The research project Submerged Heritage pivots around the Brokopondo water reservoir in Suriname, which was created to power the modern hunger for aluminium. Researchers Daphne Bakker, Miguel Peres dos Santos and Vincent van Velsen talk about the project on stage in Rotterdam, while Mimi Sheller delivers a remote lecture on her book Aluminum Dreams: The Making of Light Modernity.
Aluminium changed mobility and mobilised modern life. It enabled air power, the Space Age and moon landings. Yet despite its contribution to 20th-century technology, innovation, architecture and design, it also underpinned global military power and uneven development and has caused crucial environmental and health concerns. The unintended consequences of aluminium’s widespread use include struggles for sovereignty and resource control in Africa, India and the Caribbean; the unleashing of multinational corporations; and the pollution of the Earth through mining and smelting.
Using a single material as an entry point to understanding a global history of modernisation and its implications for the future, the event Aluminium Dreams forces us to ask: How do we assemble the material culture of modernity, and what are its environmental consequences?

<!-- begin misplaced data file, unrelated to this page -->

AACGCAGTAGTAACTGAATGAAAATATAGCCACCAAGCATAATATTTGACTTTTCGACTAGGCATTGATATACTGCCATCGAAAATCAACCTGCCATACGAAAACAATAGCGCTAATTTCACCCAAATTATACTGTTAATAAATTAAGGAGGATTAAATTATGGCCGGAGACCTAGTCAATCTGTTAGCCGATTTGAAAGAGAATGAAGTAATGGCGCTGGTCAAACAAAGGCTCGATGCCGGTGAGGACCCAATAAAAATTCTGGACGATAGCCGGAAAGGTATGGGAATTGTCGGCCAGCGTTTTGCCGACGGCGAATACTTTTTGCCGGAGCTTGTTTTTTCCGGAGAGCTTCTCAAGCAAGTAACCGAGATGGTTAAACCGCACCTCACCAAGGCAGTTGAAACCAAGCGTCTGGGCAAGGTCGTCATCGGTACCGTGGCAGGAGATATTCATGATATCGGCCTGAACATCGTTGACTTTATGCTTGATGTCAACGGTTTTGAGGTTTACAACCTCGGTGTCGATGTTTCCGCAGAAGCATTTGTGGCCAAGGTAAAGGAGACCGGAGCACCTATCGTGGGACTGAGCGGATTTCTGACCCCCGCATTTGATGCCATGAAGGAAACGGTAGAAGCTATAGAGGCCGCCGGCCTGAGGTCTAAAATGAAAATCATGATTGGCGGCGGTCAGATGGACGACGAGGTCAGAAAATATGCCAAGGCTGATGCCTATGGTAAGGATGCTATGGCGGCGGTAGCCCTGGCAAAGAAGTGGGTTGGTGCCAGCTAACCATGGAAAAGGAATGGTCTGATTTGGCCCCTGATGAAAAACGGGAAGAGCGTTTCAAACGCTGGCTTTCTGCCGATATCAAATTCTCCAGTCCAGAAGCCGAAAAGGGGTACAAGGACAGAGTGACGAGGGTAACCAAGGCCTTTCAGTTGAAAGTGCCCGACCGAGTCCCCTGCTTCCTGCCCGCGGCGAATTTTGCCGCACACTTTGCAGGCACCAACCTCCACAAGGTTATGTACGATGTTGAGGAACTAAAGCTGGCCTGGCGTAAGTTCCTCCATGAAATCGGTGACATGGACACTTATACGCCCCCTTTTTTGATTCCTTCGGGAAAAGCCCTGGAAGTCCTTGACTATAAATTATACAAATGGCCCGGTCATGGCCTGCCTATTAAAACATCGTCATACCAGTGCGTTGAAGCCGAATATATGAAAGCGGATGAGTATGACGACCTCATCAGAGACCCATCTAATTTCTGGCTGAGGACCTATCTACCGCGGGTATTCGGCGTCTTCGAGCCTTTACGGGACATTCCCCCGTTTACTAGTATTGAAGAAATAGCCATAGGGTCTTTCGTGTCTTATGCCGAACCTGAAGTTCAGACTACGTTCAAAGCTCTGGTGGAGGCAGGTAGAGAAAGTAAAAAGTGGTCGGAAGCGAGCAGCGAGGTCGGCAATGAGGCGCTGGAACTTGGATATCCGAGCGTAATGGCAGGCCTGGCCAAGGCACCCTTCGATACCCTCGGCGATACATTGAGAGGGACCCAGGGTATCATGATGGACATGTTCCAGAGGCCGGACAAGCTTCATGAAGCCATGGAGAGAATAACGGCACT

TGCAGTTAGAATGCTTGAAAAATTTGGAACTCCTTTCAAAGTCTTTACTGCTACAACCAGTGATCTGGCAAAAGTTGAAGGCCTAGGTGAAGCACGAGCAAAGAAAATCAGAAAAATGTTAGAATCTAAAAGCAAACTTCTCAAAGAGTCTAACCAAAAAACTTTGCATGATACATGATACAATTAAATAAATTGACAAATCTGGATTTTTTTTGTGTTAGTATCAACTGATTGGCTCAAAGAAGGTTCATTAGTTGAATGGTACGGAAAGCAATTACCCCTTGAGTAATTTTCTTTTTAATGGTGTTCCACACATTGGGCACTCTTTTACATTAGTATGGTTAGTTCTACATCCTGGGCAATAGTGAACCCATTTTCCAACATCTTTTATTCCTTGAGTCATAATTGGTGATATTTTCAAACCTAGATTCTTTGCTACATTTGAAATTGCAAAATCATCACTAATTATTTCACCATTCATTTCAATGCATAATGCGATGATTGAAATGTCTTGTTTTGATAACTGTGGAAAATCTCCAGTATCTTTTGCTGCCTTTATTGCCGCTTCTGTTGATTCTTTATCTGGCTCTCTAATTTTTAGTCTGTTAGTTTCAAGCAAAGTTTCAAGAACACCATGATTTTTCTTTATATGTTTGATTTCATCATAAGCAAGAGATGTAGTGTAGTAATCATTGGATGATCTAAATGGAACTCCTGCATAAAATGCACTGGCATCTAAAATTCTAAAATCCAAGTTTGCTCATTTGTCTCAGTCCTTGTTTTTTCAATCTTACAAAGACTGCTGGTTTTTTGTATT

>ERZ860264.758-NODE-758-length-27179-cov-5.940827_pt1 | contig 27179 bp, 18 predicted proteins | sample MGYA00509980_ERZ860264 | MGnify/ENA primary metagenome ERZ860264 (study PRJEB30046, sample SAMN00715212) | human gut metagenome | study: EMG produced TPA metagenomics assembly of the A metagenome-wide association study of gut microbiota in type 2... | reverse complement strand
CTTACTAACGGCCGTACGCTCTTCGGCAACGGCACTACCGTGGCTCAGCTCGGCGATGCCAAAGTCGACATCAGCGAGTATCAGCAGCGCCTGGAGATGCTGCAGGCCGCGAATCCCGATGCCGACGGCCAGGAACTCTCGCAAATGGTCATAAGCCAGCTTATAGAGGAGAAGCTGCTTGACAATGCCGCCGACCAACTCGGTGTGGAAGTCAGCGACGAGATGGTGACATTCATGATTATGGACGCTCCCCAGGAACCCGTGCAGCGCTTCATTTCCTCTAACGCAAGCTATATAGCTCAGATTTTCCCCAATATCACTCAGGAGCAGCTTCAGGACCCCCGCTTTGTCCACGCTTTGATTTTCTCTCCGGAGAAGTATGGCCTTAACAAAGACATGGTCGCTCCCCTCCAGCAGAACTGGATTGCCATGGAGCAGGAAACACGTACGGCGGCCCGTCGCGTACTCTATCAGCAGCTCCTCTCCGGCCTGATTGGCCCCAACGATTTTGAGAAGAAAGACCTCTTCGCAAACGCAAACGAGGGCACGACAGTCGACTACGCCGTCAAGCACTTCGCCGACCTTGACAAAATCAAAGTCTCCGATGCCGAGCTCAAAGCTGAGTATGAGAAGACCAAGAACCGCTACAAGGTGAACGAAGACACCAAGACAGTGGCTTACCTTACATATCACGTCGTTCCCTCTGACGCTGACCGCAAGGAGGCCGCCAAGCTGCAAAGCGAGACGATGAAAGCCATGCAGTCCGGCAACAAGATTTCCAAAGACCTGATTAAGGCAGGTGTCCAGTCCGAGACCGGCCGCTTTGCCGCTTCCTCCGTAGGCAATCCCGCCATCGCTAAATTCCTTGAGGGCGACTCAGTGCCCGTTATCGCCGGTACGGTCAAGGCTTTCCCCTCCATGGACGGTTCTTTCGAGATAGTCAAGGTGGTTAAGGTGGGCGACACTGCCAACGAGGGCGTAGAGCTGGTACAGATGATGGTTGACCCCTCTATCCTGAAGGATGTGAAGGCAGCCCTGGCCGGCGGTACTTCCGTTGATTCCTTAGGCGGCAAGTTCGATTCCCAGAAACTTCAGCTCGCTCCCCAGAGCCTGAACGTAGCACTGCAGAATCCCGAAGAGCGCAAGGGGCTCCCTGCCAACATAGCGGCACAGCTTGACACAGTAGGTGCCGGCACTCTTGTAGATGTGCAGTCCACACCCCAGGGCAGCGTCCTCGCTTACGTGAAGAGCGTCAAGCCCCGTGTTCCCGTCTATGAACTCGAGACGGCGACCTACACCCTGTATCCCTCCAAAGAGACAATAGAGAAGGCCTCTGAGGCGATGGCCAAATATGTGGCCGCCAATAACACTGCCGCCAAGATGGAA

Currently Dean of the Global School at Worcester Polytechnic Institute in Massachusetts, USA, from 2009-2021 Mimi Sheller was professor of sociology at Drexel University, Philadelphia, where she founded the New Mobilities Research and Policy Center. Her book, Aluminum Dreams: the Making of LIght Modernity, was published by MIT Press in 2014.
This lecture takes place in the context of Submerged Heritage, a research project that pivots around the Brokopondo water reservoir in Suriname by Daphne Bakker, Miguel Peres dos Santos and Vincent van Velsen. Officially named by Dutch colonial rulers as the Professor Doctor Ingenieur W. J. van Blommestein Meer, the 1560-m2 water reservoir, which flooded one-third of the Brokopondo province, is the result of the construction of the Afobaka Dam (1961-1964). The construction of this hydraulic power plant, meant to power one single aluminium smelter of Alcoa Corporation, resulted in the flooding of 28 villages and the forced eviction of 5000 people, most of them from the Saramaccan Maroon communities who lived along the Suriname river.
The research aims to critically investigate, through a focus on the Afobaka dam, how Dutch colonialism is intertwined with global capitalism. Highlighting aspects such as environmental destruction, extraction of resources, displacement, socio-political and cultural annihilation, the Aluminium Dreams event aims to ignite a deeper dialogue about the impact of this colonial project.